Migraine headaches affect approximately 12% of the adult population and are more prevalent in women (ranging from 15°% to 18°%) than men (6%). Their occurrence is dependent on age, sex, socioeconomic status, and race. Migraines are recurrent episodes of intense headache pain, often associated with nausea, vomiting, and sensitivity to light and sound. These episodes may last from a few hours to days. A migraine can be an extremely disabling event for its sufferer; the annual cost of labor lost to migraine disability is estimated at $5.6 to $17.2 billion. Every year, decreased productivity and absenteeism contribute to this economic impact.

Although the exact physiological mechanism of a migrane attack is not completely understood, the headache is thought to occur as a result of neuronal dysfunction. Within the trigeminovascular system, trigeminal nerves serve as important initiators and promoters of tissue inflammation. Vasoactive peptides such as calcitonin gene-related polypeptide, substance P, and neu-rokinin A are released after neuronal activation. As a result, vasodilation and plasma protein extravasation occur. A neurogenic inflammatory response is initiated, sensitizing the surrounding tissues and producing a hyperalgesic state. Activity within this system is regulated primarily by serotonergic neurons and, to a lesser extent, by nora-drenergic neurons.

Migraines are typically unilateral at onset, present with pulsating or throbbing pain, and are located in the fron-totemporal region of the head or face. Other common characteristic features are nausea, vomiting, phonophobia, and photophobia. Peak headache pain intensity generally occurs within one hour of onset, and headache duration can last anywhere from four to 72 hours.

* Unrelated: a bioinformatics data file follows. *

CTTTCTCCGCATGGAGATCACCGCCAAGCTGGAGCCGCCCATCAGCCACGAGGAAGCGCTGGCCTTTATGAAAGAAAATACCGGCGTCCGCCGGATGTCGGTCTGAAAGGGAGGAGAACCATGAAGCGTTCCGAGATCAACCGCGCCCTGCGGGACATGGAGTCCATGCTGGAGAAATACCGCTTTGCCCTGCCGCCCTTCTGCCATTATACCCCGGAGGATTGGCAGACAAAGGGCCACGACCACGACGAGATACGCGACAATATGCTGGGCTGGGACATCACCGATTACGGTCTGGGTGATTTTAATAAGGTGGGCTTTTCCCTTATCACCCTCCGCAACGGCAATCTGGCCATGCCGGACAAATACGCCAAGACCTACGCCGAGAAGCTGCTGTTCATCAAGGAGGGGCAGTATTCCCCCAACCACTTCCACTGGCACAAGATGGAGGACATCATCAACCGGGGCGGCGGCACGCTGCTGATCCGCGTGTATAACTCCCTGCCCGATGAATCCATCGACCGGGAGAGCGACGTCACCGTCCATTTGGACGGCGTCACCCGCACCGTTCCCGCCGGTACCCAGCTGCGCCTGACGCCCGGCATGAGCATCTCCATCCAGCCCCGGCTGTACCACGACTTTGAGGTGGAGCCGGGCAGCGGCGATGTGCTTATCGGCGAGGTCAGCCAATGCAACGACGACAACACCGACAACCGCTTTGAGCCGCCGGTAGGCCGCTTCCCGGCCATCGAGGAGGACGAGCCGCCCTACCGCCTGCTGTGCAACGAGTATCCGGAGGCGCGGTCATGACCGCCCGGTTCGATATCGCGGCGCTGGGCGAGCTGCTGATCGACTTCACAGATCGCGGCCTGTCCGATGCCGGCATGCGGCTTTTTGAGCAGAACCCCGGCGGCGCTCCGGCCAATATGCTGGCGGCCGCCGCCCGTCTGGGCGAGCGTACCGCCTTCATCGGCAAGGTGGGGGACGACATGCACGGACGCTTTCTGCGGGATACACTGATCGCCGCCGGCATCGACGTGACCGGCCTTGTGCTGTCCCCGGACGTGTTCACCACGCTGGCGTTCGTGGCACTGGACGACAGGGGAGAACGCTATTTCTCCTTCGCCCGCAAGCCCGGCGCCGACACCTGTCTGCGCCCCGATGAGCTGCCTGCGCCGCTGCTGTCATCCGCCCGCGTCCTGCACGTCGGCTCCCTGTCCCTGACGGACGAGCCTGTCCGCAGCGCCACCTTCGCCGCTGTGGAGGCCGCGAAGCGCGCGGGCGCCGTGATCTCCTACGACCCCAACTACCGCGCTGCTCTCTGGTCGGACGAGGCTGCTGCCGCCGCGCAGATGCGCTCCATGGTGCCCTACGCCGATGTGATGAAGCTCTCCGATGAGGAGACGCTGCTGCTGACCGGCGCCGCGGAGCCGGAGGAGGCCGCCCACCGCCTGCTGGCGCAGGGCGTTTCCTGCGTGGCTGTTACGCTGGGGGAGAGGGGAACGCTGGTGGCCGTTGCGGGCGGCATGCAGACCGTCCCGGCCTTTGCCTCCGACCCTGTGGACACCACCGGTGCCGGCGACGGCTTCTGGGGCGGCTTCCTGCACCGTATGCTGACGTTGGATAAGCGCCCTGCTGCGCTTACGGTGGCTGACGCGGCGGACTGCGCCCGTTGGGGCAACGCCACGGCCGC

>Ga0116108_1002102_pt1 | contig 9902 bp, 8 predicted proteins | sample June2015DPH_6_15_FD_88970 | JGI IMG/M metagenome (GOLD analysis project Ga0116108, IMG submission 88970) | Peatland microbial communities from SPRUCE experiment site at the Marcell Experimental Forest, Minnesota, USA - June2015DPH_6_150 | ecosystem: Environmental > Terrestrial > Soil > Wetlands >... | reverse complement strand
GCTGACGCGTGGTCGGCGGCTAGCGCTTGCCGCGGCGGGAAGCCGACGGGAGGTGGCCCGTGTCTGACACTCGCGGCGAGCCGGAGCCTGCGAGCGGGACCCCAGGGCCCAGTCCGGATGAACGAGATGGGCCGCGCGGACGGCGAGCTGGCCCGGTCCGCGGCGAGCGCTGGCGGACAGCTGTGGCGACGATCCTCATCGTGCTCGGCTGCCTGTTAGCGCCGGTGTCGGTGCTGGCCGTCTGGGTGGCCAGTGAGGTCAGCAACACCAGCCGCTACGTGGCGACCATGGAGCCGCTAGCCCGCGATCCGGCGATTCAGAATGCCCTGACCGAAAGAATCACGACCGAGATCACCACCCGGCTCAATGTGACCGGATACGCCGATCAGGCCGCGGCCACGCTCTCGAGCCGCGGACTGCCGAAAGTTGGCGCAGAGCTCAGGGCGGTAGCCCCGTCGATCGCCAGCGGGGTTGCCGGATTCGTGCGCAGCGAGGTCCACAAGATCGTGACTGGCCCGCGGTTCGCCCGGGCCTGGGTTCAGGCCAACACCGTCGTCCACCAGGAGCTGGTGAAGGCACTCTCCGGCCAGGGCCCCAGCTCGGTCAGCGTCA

With the identification of patient-specific migraine triggers, alterations of neu-rotransmitter levels within the central nervous system can be avoided. For instance, loud noises, glare, caffeine, and certain food additives (e.g., sodium nitrite and monosodium glutamate) often provoke migraine attacks in susceptible individuals. In other patients, changes in temperature, humidity, or hormone levels can trigger a migraine attack.

There are two major pharmacological approaches to migraine treatment. Therapeutic management is targeted at either altering the attack once it is under way or at preventing the attack altogether. The daily administration of prophylactic agents is usually reserved for patients with more frequent and severe headaches.

Traditionally, migraine attacks had been treated with nonsteroidal anti-inflammatory drugs (NSAIDs), corticosteroids, analgesics, narcotic analgesics, and ergot de-rivatives. The introduction of triptans to the pharmaceutical market revolutionized the treatment of migraine. All of the currently available triptan products are 3,5-substituted tryptamine derivatives. They are agonists at the 5-hydroxytryptamine (5-HT1B) receptor sites with varying affinity for the 5-HT1a, 5-HT1b, and 5-HT-[d receptors. Headache pain is relieved as a result of cerebral vasoconstriction. These agents have been responsible for the most effective, complete relief of headache and associated symptoms, and they are re­garded as a mainstay for abortive migraine therapy.